As we approach Brexit, employers now more than ever before, need to ensure their employees have the right to work in their business. In 2016, both the offences and penalties relating to the employment of illegal workers broadened significantly, meaning mistakes can be extremely costly for a business.
The problem isn’t new to the automotive sector. Back in October 2011, CAT reported that ECP had been caught employing illegal workers at the Tamworth distribution centre and also at its head office in Wembley. The company was subsequently fined £35000. Interestingly, a recruitment firm – Winner Logistics – which supplied staff to ECP was also caught and fined £15,000.
LAW AND PENALTIES
It is unlawful to employ someone who does not have the right to live and work in the UK or to employ a person who is working in breach of any conditions imposed upon them by the Home Office. Employers have an obligation to prevent illegal working. To comply employers must carry out right to work checks on all prospective employees before their employment begins; conduct follow-up checks on employees who have a time-limited permission to live and work in the UK; keep records of all the checks carried out; and not employ anyone it knows or has reasonable cause to believe is an illegal worker.
THREE STAGE CHECK
Employers need to follow a three- stage check. The first step involves obtaining the employee’s original documents proving their right to live and work in the UK. Next, those documents that relate to the individual in question should be checked to see if they are original, unaltered and are valid. Lastly, they should be copied and kept securely with a record of the date of the check and a date for any follow-up check that may be required.
Different documents must be used for employees that have a permanent right to work in comparison to those who have a time-limited right to work. A full list can be found in the Home Office’s website.
Employers are not expected to be experts in identifying false documents, however they could still be liable to pay fines if it is “reasonably apparent” that the document is a fake. Employers are therefore urged to carefully examine documents when performing checks but are not required to use any technological aids. The documents should only be originals not copies and the employer should try and ensure they have not been tampered with in any way. Equally, employers should satisfy themselves that the documents provided relate to that employee, for example checking the picture on photo ID is a true likeness of the employee.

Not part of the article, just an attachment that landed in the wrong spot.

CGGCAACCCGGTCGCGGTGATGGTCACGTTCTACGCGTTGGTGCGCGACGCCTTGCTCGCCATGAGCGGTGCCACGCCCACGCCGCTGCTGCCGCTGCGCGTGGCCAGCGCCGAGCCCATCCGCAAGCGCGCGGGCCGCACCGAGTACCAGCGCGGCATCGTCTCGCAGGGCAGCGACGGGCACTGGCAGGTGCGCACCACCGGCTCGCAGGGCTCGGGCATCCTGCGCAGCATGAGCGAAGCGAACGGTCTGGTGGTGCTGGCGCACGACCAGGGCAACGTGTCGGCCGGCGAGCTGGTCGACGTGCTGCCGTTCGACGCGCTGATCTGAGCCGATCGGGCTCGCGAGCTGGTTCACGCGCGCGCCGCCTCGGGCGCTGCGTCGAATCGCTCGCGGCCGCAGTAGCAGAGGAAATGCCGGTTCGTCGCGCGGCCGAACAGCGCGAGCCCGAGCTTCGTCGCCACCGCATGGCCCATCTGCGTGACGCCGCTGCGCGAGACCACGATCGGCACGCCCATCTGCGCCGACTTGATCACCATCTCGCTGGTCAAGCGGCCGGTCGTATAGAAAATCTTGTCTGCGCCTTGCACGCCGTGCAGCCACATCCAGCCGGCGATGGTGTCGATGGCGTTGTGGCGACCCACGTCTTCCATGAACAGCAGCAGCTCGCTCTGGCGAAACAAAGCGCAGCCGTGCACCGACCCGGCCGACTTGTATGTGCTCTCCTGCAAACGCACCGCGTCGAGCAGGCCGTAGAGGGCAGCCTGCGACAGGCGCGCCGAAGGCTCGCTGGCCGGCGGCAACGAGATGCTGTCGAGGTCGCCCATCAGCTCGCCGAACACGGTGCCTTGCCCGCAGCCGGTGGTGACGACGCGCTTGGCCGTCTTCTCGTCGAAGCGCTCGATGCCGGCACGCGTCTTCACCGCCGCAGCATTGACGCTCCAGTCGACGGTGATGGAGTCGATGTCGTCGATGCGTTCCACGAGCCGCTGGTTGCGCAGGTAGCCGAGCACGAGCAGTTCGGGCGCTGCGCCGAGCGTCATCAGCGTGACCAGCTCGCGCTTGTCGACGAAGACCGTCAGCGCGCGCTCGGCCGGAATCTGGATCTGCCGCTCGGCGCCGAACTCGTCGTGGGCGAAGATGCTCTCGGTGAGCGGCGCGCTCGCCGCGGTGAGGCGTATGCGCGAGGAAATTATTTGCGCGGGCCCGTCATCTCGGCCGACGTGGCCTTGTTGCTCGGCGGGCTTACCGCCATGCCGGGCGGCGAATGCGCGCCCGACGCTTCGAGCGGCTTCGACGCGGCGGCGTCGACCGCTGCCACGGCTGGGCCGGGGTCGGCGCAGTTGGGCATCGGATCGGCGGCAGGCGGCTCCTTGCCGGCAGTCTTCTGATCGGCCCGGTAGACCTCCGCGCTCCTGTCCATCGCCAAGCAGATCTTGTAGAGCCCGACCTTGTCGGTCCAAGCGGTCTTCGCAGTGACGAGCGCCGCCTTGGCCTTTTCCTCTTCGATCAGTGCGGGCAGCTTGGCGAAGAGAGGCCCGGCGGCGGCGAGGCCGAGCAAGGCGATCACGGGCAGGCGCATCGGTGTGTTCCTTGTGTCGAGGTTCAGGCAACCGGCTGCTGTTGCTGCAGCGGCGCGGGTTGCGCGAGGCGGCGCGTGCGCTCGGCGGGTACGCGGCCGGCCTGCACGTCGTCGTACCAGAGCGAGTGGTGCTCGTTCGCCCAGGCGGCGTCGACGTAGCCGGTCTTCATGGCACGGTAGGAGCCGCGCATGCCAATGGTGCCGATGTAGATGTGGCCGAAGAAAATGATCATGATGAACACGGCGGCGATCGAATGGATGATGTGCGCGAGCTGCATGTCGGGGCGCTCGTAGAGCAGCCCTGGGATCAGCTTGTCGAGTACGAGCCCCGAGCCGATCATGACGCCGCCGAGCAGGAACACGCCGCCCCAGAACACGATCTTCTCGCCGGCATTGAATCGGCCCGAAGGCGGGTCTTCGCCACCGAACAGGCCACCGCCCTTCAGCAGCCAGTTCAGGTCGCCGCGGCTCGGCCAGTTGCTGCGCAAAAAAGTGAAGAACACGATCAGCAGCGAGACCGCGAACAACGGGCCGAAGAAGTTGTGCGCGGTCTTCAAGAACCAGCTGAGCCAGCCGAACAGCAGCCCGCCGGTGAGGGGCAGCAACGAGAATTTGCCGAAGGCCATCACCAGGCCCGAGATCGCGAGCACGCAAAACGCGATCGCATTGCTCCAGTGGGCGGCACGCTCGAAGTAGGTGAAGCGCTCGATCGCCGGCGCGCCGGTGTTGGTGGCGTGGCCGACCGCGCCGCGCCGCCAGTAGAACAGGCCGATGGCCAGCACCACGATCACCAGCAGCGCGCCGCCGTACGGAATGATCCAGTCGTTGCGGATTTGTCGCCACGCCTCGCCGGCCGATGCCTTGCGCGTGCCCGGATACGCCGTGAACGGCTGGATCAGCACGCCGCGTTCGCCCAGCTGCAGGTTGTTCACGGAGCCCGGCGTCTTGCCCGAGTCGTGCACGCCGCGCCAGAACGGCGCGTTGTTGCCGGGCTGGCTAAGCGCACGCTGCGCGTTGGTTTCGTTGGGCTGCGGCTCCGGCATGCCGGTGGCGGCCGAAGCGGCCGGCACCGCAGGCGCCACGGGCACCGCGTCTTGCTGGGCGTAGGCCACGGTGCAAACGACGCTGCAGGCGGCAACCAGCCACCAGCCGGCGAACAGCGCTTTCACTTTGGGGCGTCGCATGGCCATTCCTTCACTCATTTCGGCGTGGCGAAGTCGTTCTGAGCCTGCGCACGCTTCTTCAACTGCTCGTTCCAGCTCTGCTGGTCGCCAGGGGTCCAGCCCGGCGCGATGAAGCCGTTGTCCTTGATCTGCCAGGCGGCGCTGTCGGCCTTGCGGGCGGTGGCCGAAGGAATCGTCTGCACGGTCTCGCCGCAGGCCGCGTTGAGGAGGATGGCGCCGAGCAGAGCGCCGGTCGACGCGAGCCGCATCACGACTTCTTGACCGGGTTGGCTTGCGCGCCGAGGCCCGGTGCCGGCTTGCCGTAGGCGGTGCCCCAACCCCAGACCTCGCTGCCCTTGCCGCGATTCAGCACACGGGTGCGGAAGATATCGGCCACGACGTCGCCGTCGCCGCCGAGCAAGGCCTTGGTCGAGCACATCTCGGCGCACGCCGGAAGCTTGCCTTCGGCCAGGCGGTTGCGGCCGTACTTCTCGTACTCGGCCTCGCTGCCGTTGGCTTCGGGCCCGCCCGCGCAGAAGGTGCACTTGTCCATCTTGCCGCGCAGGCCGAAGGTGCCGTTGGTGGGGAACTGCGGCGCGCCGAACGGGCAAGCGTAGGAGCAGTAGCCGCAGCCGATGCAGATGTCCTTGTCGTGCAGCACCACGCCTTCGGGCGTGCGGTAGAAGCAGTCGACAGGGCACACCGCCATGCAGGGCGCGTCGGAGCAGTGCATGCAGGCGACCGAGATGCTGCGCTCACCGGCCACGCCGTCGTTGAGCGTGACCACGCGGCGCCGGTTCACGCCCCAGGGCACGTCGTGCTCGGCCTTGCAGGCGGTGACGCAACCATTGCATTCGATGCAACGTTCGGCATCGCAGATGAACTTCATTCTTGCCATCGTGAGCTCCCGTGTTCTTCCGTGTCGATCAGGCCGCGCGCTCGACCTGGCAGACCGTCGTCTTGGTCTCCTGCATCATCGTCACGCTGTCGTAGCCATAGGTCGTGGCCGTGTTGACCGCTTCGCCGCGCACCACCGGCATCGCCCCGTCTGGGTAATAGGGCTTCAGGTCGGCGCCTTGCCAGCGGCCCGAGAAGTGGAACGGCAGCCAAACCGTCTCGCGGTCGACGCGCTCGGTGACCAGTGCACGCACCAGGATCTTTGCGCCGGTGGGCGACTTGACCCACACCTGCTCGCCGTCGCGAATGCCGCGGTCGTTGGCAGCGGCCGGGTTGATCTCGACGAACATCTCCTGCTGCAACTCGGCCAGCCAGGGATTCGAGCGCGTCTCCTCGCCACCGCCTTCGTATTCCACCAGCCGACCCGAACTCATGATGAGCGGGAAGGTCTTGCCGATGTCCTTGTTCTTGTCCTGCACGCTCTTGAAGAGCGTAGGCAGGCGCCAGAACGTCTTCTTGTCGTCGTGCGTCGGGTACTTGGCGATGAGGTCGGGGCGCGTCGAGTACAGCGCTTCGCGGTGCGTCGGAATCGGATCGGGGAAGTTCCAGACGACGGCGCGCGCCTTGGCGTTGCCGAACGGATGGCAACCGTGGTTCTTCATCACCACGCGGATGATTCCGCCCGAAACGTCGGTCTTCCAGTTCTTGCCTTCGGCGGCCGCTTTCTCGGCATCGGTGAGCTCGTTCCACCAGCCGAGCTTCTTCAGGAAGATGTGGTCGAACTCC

If employers breach their obligations they may now be liable for both a civil penalty and they could also be found to have committed a criminal offence.
An employer will be subject to civil penalty if it is found to employ someone who does not have the right to undertake the work which they are employed to do. The maximum fine is £20,000, which doubled from that levied in 2014.
A criminal offence will be committed if the employer knew or had “reasonable cause to believe” that the employee did not have the appropriate immigration status. After a conviction, an employer can receive an unlimited fine or imprisonment of up five years (or both). The term of imprisonment has more than doubled in under recent legislation.
The Chief Immigration Officer also now has the power to issue an illegal working closure notice, to effectively close a business premises for up to 48 hours while they apply for an Illegal Compliance Order if the employer has either been convicted of employing an illegal worker, has been required to pay a civil penalty within the last three years, or at any time if a civil penalty remains unpaid.
An illegal compliance order may be issued for up to 12 months and can include conditions prohibiting or restricting access of people to the premises, requiring a specified person to carry out right to work checks, and to produce documents following such checks in order to prevent illegal working.
But while employers face serious sanctions, a worker who is found to be working illegally can now also be prosecuted for illegal working and/or removed from the UK, as well as having their earnings seized. Immigration officers now have increased powers to enter business premises to search for documents and to seize and retain evidence in relation to any potential offence. Immigration officers may visit a business on their own initiative if they suspect a business is employing illegal workers or they’ve had a tip off.
With high fines, potential for criminal convictions, and negative publicity, employing illegal workers or not undertaking proper checks is unlikely to be a risk many businesses want to take.